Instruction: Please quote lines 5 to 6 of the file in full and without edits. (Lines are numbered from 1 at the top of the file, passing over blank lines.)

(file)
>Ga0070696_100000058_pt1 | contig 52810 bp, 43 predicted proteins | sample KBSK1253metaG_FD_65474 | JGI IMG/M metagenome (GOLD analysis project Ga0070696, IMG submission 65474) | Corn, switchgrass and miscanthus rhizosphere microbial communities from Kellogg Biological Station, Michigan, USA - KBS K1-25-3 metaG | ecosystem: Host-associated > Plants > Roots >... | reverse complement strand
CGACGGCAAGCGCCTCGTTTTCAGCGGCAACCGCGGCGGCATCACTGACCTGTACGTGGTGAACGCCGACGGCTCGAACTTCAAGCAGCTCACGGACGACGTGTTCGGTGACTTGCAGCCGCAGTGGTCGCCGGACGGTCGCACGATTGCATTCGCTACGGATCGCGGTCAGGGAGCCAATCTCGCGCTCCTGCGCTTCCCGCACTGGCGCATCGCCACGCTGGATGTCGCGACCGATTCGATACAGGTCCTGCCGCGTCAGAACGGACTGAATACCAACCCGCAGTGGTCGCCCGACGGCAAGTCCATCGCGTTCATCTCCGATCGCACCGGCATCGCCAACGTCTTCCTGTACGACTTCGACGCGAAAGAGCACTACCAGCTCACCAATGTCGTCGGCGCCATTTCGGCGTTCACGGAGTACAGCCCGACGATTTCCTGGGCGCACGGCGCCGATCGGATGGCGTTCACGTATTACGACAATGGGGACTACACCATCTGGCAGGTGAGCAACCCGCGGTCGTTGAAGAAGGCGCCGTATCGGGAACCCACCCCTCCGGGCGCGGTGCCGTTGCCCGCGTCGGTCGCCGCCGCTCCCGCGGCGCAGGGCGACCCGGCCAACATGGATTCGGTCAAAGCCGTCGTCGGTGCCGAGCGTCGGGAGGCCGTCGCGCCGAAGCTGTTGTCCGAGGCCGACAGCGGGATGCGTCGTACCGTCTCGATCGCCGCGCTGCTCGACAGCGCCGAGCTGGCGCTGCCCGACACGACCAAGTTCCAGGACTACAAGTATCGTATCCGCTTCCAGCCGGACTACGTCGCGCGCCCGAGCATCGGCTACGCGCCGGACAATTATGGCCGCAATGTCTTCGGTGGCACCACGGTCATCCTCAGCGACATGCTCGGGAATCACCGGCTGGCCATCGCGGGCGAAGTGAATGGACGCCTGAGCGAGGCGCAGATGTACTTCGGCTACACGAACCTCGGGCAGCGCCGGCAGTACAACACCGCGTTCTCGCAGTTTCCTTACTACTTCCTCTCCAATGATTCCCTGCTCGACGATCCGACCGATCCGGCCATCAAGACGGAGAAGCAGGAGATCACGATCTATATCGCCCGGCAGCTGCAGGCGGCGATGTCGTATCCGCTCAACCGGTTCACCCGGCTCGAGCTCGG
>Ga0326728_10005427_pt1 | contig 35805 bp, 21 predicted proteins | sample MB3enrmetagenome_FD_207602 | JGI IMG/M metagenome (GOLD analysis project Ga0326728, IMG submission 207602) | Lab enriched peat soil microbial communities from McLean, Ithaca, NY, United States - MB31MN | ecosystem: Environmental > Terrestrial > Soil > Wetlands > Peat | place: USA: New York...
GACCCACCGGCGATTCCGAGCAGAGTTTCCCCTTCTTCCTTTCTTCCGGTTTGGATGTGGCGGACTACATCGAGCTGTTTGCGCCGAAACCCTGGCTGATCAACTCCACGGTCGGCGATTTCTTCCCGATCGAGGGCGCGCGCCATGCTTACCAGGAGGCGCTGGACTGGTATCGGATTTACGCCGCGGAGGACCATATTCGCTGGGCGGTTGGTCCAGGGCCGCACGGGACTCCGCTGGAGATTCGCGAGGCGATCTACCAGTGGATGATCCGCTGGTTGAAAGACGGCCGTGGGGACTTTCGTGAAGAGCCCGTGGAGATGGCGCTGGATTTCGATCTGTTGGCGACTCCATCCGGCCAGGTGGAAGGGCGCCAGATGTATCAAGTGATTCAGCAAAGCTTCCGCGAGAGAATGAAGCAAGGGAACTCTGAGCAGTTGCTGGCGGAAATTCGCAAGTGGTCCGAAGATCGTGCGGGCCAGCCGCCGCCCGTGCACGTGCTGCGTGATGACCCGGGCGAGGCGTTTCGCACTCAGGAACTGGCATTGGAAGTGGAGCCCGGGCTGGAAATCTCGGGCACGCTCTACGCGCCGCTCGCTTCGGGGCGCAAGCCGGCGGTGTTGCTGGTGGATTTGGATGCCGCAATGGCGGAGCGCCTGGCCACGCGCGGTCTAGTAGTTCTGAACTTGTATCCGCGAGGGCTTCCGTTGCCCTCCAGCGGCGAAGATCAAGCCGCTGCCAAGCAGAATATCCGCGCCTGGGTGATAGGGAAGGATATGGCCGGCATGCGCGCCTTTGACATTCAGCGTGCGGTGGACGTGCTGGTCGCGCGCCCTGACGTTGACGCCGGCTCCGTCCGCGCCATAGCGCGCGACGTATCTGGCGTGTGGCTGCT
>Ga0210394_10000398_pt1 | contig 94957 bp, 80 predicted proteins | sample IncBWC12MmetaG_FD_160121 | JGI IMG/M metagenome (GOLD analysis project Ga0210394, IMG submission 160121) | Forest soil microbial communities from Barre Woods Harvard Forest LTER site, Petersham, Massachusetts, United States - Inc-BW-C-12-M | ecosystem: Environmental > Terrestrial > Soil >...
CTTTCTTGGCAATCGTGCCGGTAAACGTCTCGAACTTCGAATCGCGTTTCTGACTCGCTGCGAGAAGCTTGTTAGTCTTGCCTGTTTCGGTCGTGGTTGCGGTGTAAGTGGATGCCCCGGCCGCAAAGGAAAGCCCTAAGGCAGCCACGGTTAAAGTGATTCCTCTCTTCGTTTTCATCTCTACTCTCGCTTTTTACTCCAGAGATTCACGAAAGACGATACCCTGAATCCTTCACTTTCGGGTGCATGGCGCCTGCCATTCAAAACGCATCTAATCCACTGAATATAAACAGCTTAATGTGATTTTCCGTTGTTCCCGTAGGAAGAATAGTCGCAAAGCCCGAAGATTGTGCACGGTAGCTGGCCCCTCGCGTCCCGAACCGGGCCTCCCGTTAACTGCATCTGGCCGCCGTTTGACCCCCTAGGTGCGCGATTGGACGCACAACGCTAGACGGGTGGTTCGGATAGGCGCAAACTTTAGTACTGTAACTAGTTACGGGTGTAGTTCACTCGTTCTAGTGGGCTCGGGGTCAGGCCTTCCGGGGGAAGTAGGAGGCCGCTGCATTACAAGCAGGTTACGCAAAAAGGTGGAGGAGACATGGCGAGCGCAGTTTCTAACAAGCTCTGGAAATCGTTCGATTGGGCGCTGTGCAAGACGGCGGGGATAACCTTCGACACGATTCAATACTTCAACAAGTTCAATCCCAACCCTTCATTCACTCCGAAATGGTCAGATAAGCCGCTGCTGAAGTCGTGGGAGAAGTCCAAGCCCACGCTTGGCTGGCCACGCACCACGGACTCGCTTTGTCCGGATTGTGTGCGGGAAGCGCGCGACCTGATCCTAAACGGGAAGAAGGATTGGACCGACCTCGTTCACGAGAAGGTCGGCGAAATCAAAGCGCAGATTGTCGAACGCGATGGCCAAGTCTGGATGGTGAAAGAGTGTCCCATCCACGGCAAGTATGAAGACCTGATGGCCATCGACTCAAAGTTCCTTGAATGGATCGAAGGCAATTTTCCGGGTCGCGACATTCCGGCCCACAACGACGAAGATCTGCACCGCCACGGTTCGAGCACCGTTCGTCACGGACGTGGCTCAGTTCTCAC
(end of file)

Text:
>Ga0210394_10000398_pt1 | contig 94957 bp, 80 predicted proteins | sample IncBWC12MmetaG_FD_160121 | JGI IMG/M metagenome (GOLD analysis project Ga0210394, IMG submission 160121) | Forest soil microbial communities from Barre Woods Harvard Forest LTER site, Petersham, Massachusetts, United States - Inc-BW-C-12-M | ecosystem: Environmental > Terrestrial > Soil >...
CTTTCTTGGCAATCGTGCCGGTAAACGTCTCGAACTTCGAATCGCGTTTCTGACTCGCTGCGAGAAGCTTGTTAGTCTTGCCTGTTTCGGTCGTGGTTGCGGTGTAAGTGGATGCCCCGGCCGCAAAGGAAAGCCCTAAGGCAGCCACGGTTAAAGTGATTCCTCTCTTCGTTTTCATCTCTACTCTCGCTTTTTACTCCAGAGATTCACGAAAGACGATACCCTGAATCCTTCACTTTCGGGTGCATGGCGCCTGCCATTCAAAACGCATCTAATCCACTGAATATAAACAGCTTAATGTGATTTTCCGTTGTTCCCGTAGGAAGAATAGTCGCAAAGCCCGAAGATTGTGCACGGTAGCTGGCCCCTCGCGTCCCGAACCGGGCCTCCCGTTAACTGCATCTGGCCGCCGTTTGACCCCCTAGGTGCGCGATTGGACGCACAACGCTAGACGGGTGGTTCGGATAGGCGCAAACTTTAGTACTGTAACTAGTTACGGGTGTAGTTCACTCGTTCTAGTGGGCTCGGGGTCAGGCCTTCCGGGGGAAGTAGGAGGCCGCTGCATTACAAGCAGGTTACGCAAAAAGGTGGAGGAGACATGGCGAGCGCAGTTTCTAACAAGCTCTGGAAATCGTTCGATTGGGCGCTGTGCAAGACGGCGGGGATAACCTTCGACACGATTCAATACTTCAACAAGTTCAATCCCAACCCTTCATTCACTCCGAAATGGTCAGATAAGCCGCTGCTGAAGTCGTGGGAGAAGTCCAAGCCCACGCTTGGCTGGCCACGCACCACGGACTCGCTTTGTCCGGATTGTGTGCGGGAAGCGCGCGACCTGATCCTAAACGGGAAGAAGGATTGGACCGACCTCGTTCACGAGAAGGTCGGCGAAATCAAAGCGCAGATTGTCGAACGCGATGGCCAAGTCTGGATGGTGAAAGAGTGTCCCATCCACGGCAAGTATGAAGACCTGATGGCCATCGACTCAAAGTTCCTTGAATGGATCGAAGGCAATTTTCCGGGTCGCGACATTCCGGCCCACAACGACGAAGATCTGCACCGCCACGGTTCGAGCACCGTTCGTCACGGACGTGGCTCAGTTCTCAC